What might be the top story coming out of Afghanistan today? Another Korean missionary kidnapped by the Taliban, a new estimate of a bumper poppy crop, yet again a suicide bombing in Kabul? These are too obvious to be news anymore. How about the largely unused and downright laughable Kabul Golf Course? This is the front-and-center story with two color pictures on the front page of today’s New York Times. And for those who can click a mouse, there is a slide show with thirteen (not a lucky number for an amateur) photographs.

This is no ordinary golf course, which is one of the reasons it makes the first page. Here is the description reported today by Kirk Semple:

It is the Kabul Golf Course, Afghanistan’s only one, and Mr. Abdul, who picked up a putter for the first time when he was 10, is its director and golf pro.

The nine-hole course is extraordinarily rugged by any standard. It has no grass and no delineation between the fairways and the rough, and the greens — the course rules call them browns — are a concoction of sand and oil packed with a heavy roller and swept with a broom vaguely resembling those dragged along the base paths at the seventh-inning stretch in baseball.

When it opened in 2004, the course was a charming oddity that reflected the ascendant optimism of the time and seemed to point toward a brighter Afghan future. Recovery was in full swing , as development money, aid workers and diplomats poured into the country. Scores of foreigners came to play each week. Sensing that his dream of an emerald course was within reach, Mr. Abdul dug a grid of ditches across the course in anticipation of a modern irrigation system.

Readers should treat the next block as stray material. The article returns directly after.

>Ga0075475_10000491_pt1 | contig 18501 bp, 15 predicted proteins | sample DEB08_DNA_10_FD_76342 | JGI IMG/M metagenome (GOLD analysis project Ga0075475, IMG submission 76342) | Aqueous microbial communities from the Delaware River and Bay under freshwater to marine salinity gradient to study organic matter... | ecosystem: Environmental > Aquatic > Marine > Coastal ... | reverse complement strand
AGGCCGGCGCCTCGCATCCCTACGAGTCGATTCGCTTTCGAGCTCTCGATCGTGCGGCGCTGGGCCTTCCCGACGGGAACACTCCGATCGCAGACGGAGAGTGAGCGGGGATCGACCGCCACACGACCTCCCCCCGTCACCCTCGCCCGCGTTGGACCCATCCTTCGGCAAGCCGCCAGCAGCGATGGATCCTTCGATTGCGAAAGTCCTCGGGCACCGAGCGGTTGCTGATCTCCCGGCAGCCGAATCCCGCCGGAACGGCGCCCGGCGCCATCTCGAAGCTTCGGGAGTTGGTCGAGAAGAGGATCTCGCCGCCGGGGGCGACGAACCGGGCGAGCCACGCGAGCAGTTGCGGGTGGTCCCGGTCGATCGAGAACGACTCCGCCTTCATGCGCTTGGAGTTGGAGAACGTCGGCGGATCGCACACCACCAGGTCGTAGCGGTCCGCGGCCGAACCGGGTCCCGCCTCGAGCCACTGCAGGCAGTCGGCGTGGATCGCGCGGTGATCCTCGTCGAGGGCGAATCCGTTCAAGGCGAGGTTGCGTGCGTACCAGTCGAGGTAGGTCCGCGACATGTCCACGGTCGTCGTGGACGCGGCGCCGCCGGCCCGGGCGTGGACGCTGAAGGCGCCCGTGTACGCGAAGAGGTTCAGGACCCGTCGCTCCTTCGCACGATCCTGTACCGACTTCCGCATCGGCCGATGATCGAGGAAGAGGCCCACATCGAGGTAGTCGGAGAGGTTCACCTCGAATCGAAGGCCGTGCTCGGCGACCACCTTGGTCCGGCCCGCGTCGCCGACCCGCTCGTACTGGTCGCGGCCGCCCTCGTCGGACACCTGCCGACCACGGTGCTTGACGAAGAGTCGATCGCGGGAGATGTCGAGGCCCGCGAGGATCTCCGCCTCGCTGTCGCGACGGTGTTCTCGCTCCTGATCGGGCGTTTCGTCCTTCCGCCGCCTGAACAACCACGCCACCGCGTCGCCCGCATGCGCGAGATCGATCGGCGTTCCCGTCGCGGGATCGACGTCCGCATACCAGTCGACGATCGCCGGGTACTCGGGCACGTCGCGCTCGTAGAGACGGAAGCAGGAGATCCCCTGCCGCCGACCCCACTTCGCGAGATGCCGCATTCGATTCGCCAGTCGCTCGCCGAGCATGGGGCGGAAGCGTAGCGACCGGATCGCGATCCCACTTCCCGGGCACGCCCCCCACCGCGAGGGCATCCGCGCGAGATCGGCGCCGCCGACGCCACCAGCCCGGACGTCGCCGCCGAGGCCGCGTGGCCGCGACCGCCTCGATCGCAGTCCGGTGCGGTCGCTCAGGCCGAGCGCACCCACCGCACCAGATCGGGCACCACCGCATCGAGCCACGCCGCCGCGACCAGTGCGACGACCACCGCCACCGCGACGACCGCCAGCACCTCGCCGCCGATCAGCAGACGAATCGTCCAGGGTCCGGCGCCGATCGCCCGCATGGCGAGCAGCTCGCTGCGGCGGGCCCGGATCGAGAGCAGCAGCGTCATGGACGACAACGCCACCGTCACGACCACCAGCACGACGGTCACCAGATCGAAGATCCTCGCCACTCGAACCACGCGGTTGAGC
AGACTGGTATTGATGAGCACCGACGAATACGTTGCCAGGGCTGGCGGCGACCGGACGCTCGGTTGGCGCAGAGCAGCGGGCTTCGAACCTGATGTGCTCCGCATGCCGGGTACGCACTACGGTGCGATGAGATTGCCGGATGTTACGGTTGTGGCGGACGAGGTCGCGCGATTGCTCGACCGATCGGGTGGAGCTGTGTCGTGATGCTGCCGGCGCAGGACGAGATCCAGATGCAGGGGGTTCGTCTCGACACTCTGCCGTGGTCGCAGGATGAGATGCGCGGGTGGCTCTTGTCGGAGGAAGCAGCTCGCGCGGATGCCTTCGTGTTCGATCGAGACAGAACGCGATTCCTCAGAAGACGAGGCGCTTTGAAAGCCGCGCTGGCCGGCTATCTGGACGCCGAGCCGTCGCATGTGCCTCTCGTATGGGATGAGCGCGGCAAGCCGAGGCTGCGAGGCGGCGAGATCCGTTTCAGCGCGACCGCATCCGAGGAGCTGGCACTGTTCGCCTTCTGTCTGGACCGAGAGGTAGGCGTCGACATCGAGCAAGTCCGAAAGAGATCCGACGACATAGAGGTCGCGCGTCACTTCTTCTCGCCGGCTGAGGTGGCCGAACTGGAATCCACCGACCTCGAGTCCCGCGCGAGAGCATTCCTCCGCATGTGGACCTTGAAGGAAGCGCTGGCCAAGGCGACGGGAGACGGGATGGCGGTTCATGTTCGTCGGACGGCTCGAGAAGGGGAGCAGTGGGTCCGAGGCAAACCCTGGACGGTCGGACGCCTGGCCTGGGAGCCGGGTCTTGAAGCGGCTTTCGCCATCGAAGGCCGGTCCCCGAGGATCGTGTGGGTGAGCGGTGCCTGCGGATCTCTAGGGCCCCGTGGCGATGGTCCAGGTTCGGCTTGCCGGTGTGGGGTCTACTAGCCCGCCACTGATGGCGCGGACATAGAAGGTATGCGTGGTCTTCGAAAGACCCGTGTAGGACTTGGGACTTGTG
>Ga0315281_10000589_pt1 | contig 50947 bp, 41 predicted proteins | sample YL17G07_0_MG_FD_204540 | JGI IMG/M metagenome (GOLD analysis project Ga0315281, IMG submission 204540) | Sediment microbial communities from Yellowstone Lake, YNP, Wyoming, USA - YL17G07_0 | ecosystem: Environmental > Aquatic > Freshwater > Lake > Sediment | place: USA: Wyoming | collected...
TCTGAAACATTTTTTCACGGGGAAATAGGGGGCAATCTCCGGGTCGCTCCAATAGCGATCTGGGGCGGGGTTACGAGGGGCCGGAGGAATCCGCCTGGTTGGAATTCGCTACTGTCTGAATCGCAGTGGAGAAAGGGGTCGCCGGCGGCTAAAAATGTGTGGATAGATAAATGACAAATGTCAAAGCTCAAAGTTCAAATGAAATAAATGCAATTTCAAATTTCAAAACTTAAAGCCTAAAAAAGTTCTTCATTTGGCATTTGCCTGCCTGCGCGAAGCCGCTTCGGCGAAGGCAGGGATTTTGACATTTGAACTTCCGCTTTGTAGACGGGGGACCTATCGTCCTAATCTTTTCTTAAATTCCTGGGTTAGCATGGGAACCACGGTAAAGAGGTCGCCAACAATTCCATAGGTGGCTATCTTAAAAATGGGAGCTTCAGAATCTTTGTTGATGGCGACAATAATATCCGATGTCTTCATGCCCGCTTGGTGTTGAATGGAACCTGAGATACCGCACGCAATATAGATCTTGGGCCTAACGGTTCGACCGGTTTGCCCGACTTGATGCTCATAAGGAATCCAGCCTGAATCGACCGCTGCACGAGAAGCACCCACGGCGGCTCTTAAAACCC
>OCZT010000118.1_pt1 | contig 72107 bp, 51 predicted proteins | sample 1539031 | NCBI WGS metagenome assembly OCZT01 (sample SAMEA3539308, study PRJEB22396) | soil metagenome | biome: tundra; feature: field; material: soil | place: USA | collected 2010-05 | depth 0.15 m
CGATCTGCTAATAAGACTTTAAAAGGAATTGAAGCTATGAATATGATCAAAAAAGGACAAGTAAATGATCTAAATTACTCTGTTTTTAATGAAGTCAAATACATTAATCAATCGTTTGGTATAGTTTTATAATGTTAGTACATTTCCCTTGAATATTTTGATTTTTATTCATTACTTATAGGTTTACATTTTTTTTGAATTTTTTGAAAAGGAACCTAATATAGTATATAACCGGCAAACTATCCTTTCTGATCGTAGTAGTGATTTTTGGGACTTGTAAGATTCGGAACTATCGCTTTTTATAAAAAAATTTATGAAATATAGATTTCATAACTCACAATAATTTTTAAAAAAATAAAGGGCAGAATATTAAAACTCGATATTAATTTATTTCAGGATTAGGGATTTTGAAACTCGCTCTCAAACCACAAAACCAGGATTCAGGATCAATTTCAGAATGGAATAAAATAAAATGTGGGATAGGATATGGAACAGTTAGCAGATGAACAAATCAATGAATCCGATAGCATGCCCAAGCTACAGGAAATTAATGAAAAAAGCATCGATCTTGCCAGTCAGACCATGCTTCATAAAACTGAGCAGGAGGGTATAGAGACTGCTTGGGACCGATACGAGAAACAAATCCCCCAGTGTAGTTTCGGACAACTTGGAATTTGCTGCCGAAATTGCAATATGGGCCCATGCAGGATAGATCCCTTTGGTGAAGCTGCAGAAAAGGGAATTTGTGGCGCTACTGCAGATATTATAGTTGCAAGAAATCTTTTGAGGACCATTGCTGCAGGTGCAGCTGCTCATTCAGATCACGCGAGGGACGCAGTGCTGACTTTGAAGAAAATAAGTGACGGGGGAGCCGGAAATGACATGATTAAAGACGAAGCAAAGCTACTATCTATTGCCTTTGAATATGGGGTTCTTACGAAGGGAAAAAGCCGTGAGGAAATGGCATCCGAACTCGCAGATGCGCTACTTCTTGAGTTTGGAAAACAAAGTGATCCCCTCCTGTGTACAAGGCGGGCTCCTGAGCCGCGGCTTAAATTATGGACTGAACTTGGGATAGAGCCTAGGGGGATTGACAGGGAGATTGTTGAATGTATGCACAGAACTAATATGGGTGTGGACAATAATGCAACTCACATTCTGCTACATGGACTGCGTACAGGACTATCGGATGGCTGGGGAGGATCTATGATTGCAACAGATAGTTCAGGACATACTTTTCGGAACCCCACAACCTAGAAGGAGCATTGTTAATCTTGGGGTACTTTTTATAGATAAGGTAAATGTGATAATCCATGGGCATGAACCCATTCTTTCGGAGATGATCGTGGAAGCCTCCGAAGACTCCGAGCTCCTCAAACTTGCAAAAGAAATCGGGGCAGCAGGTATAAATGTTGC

But three years later the ditches remain empty of pipes, the flow of players has dropped to about a dozen in a good week and the course is as forlorn as ever.

With the economy still a wreck, crime on the rise, aching poverty everywhere and Taliban fighters resurgent, the course now seems wildly out of place.

Wildly out of place. Someone should have told this to the front page editor. OK, it is nice to have something besides blood and gore grabbing a headline, but, of all the human interest stories a reporter might find in Afghanistan, do we really need to throw sand in the face of a country struggling to renew itself after decades of violence and stunted development? The page 4 insert shows a golf ball with black ants climbing all over it and another picture has a caption noting the course “is so rocky that swatches of artificial turf must be used for fairway shots.” If this makeshift course is “hardly a lush landscape of verdant fairways,” what makes it newsworthy? Even the entrepreneur Afghan Arnold Palmer, whose name is Abdul, is described as having a swing “basically sound, if a little stiff.” So he won’t make the next pro tour, but why humiliate him in a a dehumanizing interest story that essentially mocks this sand oasis of an American sport icon?

I note with irony that the story is titled “A Golf Course where Water in Not the Hazard.” How true. In this case the hazard is the roving reporter looking for a cheap laugh.

Daniel Martin Varisco